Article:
SINGAPORE - Singapore remains the place to be for the highest base salaries at senior and top management level in the region, with pay levels around 10 per cent higher than the next highest, Hong Kong, according to new research by global professional services company Towers Watson.
Executives right at the top of the hierarchy in Singapore have an average base pay of around US$586,000 (S$813,000) a year, compared to around US$445,000 a year in Hong Kong - a differential that narrowed fractionally from last year.
The findings in the Asia Pacific section of Towers Watson's 2014/2015 Global 50 Remuneration Planning Report sheds light on the relative competitiveness of base salaries across the region and the impact of currency movements on base salaries in US dollar terms.
In Singapore and Hong Kong, base salaries overall edged 3 to 4 per cent higher, except at top management level where base salaries grew around 6 to 8 per cent.
"Base salaries are, on the face of it, considerably higher in Singapore than Hong Kong, especially at a top management level, but the tax rates at those levels vary considerably and that has a bearing on take-home pay," said Sambhav Rakyan, Data Services practice leader, Asia Pacific at Towers Watson.
"That said, we do see signs of regional HQs moving from Singapore to other lower cost locations, such as Malaysia and Indonesia, to reduce staffing costs, subject to availability of talent."
Hong Kong, though, may overtake Singapore in the near future for highest executive pay
"Hong Kong will very likely top the region for executive pay in the next few years if its currency continues to strengthen against the Singapore dollar," said Mr. Rakyan. "With the U.S. dollar rising and the Fed expected to raise interest rates this year, the dollar peg will see the Hong Kong dollar rise in tandem."
While base salaries in Singapore remain top of the table, those in Hong Kong stayed comfortably higher across the board than in Greater China. For production and manual work, base salaries in Hong Kong are around three times those of China, a gap that narrows to around twice entering the junior management and professional grades. Thereafter, the salaries are 20 to 40 per cent higher.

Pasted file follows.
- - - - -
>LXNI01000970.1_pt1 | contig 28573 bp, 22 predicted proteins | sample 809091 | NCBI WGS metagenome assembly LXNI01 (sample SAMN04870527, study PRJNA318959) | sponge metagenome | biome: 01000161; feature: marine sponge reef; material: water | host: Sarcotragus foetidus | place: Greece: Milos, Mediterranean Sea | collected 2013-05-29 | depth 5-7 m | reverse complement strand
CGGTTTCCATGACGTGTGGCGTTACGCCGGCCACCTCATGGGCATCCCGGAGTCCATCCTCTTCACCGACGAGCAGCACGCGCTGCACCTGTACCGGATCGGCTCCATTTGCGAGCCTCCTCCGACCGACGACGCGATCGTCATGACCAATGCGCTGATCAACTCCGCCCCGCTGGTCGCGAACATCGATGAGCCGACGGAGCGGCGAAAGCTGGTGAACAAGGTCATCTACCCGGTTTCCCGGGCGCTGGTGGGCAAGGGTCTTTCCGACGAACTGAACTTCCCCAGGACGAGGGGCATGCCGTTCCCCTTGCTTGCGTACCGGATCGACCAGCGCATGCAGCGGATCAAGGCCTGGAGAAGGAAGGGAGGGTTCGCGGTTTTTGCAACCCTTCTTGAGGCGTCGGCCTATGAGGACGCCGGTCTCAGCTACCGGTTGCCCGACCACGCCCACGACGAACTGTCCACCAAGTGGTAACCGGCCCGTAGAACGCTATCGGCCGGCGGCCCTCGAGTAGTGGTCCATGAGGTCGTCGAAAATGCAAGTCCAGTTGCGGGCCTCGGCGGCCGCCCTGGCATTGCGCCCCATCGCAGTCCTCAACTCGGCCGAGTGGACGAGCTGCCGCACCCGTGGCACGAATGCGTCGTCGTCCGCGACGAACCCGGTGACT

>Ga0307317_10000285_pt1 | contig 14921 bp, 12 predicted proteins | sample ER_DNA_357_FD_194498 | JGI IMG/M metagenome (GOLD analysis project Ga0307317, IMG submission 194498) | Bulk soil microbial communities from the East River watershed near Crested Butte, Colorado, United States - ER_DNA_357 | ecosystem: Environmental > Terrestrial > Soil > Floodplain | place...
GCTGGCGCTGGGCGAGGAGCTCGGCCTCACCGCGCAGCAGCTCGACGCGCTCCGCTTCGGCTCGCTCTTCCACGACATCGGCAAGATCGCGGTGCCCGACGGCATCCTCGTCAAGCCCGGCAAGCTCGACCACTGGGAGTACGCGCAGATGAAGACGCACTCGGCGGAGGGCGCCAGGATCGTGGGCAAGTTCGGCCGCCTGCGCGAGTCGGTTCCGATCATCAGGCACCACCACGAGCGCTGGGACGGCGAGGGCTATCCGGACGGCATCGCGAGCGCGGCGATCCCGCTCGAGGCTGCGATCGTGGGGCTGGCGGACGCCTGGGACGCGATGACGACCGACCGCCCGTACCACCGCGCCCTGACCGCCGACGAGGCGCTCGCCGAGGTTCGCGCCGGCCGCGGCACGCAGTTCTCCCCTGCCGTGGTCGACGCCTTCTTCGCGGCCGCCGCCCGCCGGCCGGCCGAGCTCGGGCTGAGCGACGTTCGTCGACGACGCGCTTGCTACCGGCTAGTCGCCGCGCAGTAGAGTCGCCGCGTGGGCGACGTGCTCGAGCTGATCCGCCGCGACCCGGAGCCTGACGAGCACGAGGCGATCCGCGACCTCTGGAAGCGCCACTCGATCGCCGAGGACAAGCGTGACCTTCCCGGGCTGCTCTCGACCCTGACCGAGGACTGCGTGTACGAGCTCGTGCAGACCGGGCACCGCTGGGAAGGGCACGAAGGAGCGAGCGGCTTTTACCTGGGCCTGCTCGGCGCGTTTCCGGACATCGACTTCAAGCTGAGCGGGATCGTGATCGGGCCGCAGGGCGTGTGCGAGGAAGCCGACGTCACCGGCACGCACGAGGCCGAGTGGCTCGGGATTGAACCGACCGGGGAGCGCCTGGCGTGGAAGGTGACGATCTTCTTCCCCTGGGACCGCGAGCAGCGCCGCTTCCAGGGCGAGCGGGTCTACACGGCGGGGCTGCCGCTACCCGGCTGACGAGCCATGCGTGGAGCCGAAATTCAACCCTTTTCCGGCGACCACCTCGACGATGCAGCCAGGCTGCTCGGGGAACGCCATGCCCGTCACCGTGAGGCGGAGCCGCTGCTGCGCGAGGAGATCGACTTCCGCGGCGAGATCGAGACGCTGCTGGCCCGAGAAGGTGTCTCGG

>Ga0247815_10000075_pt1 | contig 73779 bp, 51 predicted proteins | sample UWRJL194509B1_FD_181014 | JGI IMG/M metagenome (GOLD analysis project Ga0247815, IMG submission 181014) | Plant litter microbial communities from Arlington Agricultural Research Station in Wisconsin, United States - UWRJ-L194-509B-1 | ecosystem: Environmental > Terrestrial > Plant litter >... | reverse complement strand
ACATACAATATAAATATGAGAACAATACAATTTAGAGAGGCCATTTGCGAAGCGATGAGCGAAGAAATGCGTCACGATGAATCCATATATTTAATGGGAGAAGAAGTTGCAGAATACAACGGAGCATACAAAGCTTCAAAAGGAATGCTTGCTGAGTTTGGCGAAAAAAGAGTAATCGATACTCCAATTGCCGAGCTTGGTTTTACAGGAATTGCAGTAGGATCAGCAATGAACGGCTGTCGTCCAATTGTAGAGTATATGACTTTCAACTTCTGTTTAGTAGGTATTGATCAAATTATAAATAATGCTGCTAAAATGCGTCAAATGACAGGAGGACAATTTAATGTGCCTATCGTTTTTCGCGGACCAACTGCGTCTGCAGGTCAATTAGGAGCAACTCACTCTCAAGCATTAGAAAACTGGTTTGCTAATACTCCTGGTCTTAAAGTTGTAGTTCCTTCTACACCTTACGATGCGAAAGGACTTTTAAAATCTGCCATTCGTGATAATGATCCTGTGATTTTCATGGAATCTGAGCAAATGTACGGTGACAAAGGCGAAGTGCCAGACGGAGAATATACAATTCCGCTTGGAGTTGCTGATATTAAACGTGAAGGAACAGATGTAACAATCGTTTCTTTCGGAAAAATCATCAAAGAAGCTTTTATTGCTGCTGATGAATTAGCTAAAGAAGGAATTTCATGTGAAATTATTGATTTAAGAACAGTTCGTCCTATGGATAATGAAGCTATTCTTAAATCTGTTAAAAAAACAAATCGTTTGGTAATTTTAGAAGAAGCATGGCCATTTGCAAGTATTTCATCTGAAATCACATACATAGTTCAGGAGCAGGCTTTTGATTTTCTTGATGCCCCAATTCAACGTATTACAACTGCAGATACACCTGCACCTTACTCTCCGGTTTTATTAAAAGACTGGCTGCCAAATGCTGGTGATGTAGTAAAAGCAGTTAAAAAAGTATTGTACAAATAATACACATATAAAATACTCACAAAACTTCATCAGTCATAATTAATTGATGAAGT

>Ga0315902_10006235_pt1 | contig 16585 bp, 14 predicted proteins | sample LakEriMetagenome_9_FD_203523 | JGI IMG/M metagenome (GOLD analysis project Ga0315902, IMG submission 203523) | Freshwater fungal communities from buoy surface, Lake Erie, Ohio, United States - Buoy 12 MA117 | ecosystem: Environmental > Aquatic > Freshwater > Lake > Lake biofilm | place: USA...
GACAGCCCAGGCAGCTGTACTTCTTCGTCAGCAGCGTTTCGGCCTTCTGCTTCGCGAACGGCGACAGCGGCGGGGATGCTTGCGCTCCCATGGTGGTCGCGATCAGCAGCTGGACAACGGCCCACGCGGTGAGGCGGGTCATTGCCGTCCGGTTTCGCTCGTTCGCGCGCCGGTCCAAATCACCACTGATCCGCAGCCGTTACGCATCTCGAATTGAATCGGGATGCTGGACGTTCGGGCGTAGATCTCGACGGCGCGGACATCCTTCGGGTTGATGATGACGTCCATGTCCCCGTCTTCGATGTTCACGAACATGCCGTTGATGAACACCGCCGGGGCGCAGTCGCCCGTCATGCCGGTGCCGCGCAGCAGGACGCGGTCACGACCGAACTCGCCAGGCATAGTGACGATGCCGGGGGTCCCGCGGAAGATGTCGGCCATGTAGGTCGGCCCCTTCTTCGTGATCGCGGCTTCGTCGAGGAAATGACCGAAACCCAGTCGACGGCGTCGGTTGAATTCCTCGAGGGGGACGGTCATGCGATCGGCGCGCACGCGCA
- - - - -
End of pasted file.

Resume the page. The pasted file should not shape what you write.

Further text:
The pay differentials between China and Hong Kong narrowed, particularly for manual and production work, where base salaries in China rose 9 to15 per cent while in Hong Kong they were up 2 to 3 per cent on average.
Senior management pay in Shanghai is only 10 per cent below their peers in Hong Kong, reflecting in part the intensifying competition for talent along with the underlying shortage of talent in Shanghai.
"It's worth noting that the income tax environment in Hong Kong is more favorable than that of China, adding to take-home pay and therefore making Hong Kong more attractive in that sense. To an extent, however, we're seeing some local Chinese companies responding by introducing a higher percentage of variable pay and equity incentives that are creating challenges for MNCs looking to hire and retain talent in China."
Overall, salary increases in Greater China and in many parts of the region, were very modest, little changed from last year, largely a reflection on the low levels of inflation in the region.
For multinational corporations converting their staff costs back into U.S. dollars for reporting purposes, the rise in the value of the US dollar, particularly against the yen, Australian dollar, Singapore dollar and renminbi, is significant.
Conversely, however, those MNCs with staff on US dollar-based expat packages within these locations are set to see a greater imbalance in their pay structure, accentuating the benefit of converting expats to local pay packages, said Towers Watson.
"While there are other factors at play, such as benefits and the local market situations which may limit the impact, for companies that report in US dollars, the weaker local currencies will clearly help," said Mr. Rakyan. "It's also worth noting that some of the currency movement occurred after decisions were made and budgets set for salary reviews."